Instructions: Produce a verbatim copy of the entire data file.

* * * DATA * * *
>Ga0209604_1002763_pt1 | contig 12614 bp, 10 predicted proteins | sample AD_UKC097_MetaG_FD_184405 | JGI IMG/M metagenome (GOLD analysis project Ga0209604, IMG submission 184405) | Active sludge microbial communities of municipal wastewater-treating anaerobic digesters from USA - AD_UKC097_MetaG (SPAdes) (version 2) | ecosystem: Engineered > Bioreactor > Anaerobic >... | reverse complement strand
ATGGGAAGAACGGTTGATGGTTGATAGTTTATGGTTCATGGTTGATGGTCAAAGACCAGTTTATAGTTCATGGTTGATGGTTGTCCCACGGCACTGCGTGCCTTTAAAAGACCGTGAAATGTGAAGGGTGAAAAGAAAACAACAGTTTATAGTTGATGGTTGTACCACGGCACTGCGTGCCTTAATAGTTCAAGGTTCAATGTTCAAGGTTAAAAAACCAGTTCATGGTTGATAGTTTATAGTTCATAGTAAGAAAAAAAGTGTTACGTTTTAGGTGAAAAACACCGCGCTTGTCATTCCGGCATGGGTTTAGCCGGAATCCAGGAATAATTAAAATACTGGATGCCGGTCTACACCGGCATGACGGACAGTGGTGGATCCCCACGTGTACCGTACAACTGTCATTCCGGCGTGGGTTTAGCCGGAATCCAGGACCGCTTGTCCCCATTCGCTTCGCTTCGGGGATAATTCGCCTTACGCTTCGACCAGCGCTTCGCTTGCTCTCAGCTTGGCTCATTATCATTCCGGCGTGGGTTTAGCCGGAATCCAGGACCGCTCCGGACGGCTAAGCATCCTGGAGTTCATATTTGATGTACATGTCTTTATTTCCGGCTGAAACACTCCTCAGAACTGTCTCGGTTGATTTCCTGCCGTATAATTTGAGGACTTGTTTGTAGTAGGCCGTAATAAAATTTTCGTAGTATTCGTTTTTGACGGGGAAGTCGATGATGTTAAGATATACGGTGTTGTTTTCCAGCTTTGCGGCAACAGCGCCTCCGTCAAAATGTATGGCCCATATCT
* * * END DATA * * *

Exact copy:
>Ga0209604_1002763_pt1 | contig 12614 bp, 10 predicted proteins | sample AD_UKC097_MetaG_FD_184405 | JGI IMG/M metagenome (GOLD analysis project Ga0209604, IMG submission 184405) | Active sludge microbial communities of municipal wastewater-treating anaerobic digesters from USA - AD_UKC097_MetaG (SPAdes) (version 2) | ecosystem: Engineered > Bioreactor > Anaerobic >... | reverse complement strand
ATGGGAAGAACGGTTGATGGTTGATAGTTTATGGTTCATGGTTGATGGTCAAAGACCAGTTTATAGTTCATGGTTGATGGTTGTCCCACGGCACTGCGTGCCTTTAAAAGACCGTGAAATGTGAAGGGTGAAAAGAAAACAACAGTTTATAGTTGATGGTTGTACCACGGCACTGCGTGCCTTAATAGTTCAAGGTTCAATGTTCAAGGTTAAAAAACCAGTTCATGGTTGATAGTTTATAGTTCATAGTAAGAAAAAAAGTGTTACGTTTTAGGTGAAAAACACCGCGCTTGTCATTCCGGCATGGGTTTAGCCGGAATCCAGGAATAATTAAAATACTGGATGCCGGTCTACACCGGCATGACGGACAGTGGTGGATCCCCACGTGTACCGTACAACTGTCATTCCGGCGTGGGTTTAGCCGGAATCCAGGACCGCTTGTCCCCATTCGCTTCGCTTCGGGGATAATTCGCCTTACGCTTCGACCAGCGCTTCGCTTGCTCTCAGCTTGGCTCATTATCATTCCGGCGTGGGTTTAGCCGGAATCCAGGACCGCTCCGGACGGCTAAGCATCCTGGAGTTCATATTTGATGTACATGTCTTTATTTCCGGCTGAAACACTCCTCAGAACTGTCTCGGTTGATTTCCTGCCGTATAATTTGAGGACTTGTTTGTAGTAGGCCGTAATAAAATTTTCGTAGTATTCGTTTTTGACGGGGAAGTCGATGATGTTAAGATATACGGTGTTGTTTTCCAGCTTTGCGGCAACAGCGCCTCCGTCAAAATGTATGGCCCATATCT